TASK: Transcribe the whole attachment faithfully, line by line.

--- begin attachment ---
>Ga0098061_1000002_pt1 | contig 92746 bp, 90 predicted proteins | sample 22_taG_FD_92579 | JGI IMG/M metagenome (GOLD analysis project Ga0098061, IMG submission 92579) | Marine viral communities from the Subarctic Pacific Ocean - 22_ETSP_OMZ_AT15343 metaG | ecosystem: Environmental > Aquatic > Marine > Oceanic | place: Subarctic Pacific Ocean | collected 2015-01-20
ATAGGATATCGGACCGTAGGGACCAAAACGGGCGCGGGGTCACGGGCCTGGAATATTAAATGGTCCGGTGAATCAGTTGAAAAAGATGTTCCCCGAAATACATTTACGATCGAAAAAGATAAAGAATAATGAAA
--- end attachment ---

>Ga0098061_1000002_pt1 | contig 92746 bp, 90 predicted proteins | sample 22_taG_FD_92579 | JGI IMG/M metagenome (GOLD analysis project Ga0098061, IMG submission 92579) | Marine viral communities from the Subarctic Pacific Ocean - 22_ETSP_OMZ_AT15343 metaG | ecosystem: Environmental > Aquatic > Marine > Oceanic | place: Subarctic Pacific Ocean | collected 2015-01-20
ATAGGATATCGGACCGTAGGGACCAAAACGGGCGCGGGGTCACGGGCCTGGAATATTAAATGGTCCGGTGAATCAGTTGAAAAAGATGTTCCCCGAAATACATTTACGATCGAAAAAGATAAAGAATAATGAAA